Beyond Words: A New Language For Business

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For years, using emojis and emoticons in texts and emails was considered unprofessional. But many things have changed in the last couple of years of remote working, and one of those things is the popular use of these colorful and expressive features in work-related communication. These have now become a cultural bridge and serve as a paralinguistic expression of context, tone, and emotion at work.

Non-verbal cues have always been vital for communication. In negotiations, in sensitive conversations, when trying to break the ice with someone new, facial expressions, gestures, and tone of voice go a long way in getting people on the same page. In a virtual world, we are denied the privilege of such cues, and perhaps, that is why people turn to these bright pictographs to make themselves understood and forge a connection.

Adobe’s Emoji Trend Report (2022) reveals insights into how, why, and when people use emojis. The survey found that out of 5000 emoji users, 71% say they use emojis at work, and 53% say they have increased their use of emojis at work in the last 12 months. In the same study, 63% of US users said they felt more connected to their team and company when co-workers used emojis to communicate, while making conversations more fun seems to be the top reason why people in the US use emojis in communication at all.

Emojis are clearly useful to enable self-expression, creativity, and connection. But, leveraging the power of this medium is much like learning any new language in a different cultural context. Here are three things to consider as you experiment with this new language at work:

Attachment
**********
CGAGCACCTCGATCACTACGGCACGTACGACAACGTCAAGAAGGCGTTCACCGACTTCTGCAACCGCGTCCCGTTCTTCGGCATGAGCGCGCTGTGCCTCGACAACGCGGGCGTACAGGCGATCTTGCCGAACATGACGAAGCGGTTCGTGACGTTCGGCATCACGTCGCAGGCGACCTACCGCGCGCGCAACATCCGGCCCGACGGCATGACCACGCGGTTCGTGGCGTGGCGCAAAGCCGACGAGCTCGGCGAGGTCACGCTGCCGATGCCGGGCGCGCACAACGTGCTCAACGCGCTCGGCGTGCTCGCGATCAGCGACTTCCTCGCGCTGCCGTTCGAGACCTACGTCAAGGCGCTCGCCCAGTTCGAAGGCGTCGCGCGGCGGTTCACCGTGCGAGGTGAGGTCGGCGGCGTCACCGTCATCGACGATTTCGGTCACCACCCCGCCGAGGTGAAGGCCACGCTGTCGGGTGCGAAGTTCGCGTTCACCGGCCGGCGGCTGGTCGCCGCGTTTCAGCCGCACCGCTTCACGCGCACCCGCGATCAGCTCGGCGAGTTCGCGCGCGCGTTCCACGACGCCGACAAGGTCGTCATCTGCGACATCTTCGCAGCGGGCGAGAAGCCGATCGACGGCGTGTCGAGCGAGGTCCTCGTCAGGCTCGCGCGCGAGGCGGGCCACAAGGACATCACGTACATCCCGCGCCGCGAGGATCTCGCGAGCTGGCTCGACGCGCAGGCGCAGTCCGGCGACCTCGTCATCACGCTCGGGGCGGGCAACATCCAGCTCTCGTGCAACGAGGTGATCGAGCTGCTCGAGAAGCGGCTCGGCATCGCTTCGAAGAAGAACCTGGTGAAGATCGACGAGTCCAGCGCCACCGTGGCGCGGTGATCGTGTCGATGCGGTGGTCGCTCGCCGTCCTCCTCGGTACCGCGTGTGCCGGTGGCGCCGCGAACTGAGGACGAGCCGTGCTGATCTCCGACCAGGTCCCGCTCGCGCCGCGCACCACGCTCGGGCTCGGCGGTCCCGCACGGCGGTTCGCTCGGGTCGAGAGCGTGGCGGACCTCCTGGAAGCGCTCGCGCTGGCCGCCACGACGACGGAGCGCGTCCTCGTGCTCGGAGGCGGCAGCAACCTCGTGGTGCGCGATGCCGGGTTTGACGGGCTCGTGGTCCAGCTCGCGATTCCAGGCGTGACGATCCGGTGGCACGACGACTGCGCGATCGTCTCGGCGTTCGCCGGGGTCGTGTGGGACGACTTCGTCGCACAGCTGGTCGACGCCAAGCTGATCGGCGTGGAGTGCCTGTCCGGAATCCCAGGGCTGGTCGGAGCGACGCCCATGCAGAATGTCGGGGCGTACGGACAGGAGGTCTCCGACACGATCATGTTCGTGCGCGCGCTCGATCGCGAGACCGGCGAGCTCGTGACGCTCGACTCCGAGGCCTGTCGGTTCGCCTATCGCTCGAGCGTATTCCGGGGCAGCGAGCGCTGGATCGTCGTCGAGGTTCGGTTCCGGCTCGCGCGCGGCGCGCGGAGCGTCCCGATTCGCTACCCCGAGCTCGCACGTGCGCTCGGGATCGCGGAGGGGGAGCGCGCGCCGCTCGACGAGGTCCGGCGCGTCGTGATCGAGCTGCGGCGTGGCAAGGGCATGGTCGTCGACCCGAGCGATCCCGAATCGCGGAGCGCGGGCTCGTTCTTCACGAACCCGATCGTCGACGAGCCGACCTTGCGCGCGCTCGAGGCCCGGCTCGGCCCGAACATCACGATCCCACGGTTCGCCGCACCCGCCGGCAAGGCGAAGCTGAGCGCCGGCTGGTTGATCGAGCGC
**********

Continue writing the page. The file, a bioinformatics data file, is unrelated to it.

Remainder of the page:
1. Differences in Interpretation

As with any language, emojis are open to interpretation. While 92% of users in the Adobe report agree that emojis can communicate across language barriers, nearly half of the users also reported having sent out emojis that were misinterpreted or taken out of context.

In an Israeli court case, Dahan vs. Shakaroff, a couple interested in buying an apartment sent the landlord a text that included celebratory emojis –  😊 ☄️ 🍾 👯 🐿️   Believing that the couple agreed to get the apartment, the landlord stopped advertising further and rejected other potential clients. When the couple stopped responding to his calls and messages, the landlord successfully sued them for the losses he experienced by taking the property off the market. The emojis sent in this instance were interpreted as a binding contract by the court!

According to Andrea Lehr, a brand relationship strategist, each person has their own understanding of emojis; so while you may use a ‘folding hand’ emoji to express gratitude, the other person might interpret it as ‘praying.’ Some of the most misinterpreted emojis include the ‘prayer hands,’ ‘disappointed but relieved face,’ ‘celebration hands,’ the ‘shocked face’ with the ‘double XX’ where the eyes should be, and the ‘grinning face with smiling eyes.’

Until you are sure you are on the same page as the receiver, it might be best, in this context, to use emojis along with words rather than standalone. This way, you can express yourself in a more nuanced way and, at the same time, avoid misunderstanding.

2. Old or young audience

Studies show that younger audiences think it is usual to use emojis at work, while older folks view it as unprofessional. In the Adobe study, 69% of Gen Z and Millennials were more comfortable expressing emotions through emojis than through text-only messages. Probably because of this, big brands like Dominos, Coca-Cola, Starbucks, Disney, PepsiCo, and Goldman Sachs, have been incorporating the language of emojis and emoticons to convey their message on social media and target the younger audience.